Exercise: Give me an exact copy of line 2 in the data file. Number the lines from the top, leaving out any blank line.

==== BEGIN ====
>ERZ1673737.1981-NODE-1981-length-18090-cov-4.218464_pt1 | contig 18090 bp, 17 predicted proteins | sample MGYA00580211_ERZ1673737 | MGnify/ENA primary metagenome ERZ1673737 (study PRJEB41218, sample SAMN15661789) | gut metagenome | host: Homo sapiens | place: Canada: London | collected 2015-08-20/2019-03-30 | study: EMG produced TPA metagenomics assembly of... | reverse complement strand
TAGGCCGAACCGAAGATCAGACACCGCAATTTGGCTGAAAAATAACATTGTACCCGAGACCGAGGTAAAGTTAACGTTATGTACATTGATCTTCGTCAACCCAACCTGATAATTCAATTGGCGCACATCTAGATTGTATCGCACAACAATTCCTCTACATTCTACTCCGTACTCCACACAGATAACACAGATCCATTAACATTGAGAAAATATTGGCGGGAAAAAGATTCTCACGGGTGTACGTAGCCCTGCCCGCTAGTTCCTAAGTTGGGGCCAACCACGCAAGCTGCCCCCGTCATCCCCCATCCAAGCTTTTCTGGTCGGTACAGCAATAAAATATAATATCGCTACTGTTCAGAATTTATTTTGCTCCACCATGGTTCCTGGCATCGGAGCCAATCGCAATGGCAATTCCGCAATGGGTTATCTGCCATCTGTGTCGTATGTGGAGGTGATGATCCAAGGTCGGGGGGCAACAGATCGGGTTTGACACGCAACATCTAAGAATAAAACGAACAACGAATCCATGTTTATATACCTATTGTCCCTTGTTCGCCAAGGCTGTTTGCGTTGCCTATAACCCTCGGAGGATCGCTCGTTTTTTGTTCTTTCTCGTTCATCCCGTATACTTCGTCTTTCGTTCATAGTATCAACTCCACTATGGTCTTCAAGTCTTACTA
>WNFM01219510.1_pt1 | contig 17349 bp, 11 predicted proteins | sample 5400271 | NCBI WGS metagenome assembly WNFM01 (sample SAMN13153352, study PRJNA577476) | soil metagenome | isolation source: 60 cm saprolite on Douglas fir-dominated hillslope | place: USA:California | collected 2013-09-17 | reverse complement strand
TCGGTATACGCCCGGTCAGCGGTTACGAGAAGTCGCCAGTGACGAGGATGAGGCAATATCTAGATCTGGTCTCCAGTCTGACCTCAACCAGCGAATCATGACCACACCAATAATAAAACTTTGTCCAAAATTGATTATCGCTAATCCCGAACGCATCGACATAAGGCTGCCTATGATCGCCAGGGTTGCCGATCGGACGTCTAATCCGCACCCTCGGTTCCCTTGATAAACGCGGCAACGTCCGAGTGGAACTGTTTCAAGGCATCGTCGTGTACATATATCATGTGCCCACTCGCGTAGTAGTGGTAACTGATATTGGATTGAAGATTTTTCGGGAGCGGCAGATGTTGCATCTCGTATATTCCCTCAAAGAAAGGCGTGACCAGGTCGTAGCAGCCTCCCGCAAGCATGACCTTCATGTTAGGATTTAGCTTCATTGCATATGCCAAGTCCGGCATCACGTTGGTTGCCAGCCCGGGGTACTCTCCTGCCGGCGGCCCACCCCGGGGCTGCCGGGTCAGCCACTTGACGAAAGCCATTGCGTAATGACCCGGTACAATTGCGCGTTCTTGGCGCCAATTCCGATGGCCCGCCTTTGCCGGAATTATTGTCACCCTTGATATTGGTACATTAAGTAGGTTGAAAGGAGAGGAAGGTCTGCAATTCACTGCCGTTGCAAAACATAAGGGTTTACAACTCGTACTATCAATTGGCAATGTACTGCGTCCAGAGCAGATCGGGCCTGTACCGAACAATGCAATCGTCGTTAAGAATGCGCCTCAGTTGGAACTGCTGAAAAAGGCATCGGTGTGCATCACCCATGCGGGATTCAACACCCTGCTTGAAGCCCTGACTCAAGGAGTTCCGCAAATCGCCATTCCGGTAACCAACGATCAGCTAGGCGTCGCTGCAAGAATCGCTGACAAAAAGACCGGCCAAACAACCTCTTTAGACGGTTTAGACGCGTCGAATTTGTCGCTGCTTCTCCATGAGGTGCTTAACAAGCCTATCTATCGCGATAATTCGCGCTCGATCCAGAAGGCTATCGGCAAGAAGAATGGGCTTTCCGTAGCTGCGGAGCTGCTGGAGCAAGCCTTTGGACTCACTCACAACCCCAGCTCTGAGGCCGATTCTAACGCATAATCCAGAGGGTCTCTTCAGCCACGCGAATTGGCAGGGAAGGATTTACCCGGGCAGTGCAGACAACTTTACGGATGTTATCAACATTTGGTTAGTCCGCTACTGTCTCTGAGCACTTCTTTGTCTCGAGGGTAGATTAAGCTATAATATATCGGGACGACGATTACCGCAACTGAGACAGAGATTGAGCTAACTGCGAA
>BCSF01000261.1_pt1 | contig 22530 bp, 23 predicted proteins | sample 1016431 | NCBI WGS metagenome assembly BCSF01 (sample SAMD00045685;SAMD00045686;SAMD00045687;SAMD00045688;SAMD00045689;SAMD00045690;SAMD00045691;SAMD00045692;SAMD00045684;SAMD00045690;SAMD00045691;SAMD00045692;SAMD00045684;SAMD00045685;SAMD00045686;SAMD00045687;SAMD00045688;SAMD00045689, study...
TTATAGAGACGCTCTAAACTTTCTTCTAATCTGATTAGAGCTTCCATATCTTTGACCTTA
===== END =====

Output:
TAGGCCGAACCGAAGATCAGACACCGCAATTTGGCTGAAAAATAACATTGTACCCGAGACCGAGGTAAAGTTAACGTTATGTACATTGATCTTCGTCAACCCAACCTGATAATTCAATTGGCGCACATCTAGATTGTATCGCACAACAATTCCTCTACATTCTACTCCGTACTCCACACAGATAACACAGATCCATTAACATTGAGAAAATATTGGCGGGAAAAAGATTCTCACGGGTGTACGTAGCCCTGCCCGCTAGTTCCTAAGTTGGGGCCAACCACGCAAGCTGCCCCCGTCATCCCCCATCCAAGCTTTTCTGGTCGGTACAGCAATAAAATATAATATCGCTACTGTTCAGAATTTATTTTGCTCCACCATGGTTCCTGGCATCGGAGCCAATCGCAATGGCAATTCCGCAATGGGTTATCTGCCATCTGTGTCGTATGTGGAGGTGATGATCCAAGGTCGGGGGGCAACAGATCGGGTTTGACACGCAACATCTAAGAATAAAACGAACAACGAATCCATGTTTATATACCTATTGTCCCTTGTTCGCCAAGGCTGTTTGCGTTGCCTATAACCCTCGGAGGATCGCTCGTTTTTTGTTCTTTCTCGTTCATCCCGTATACTTCGTCTTTCGTTCATAGTATCAACTCCACTATGGTCTTCAAGTCTTACTA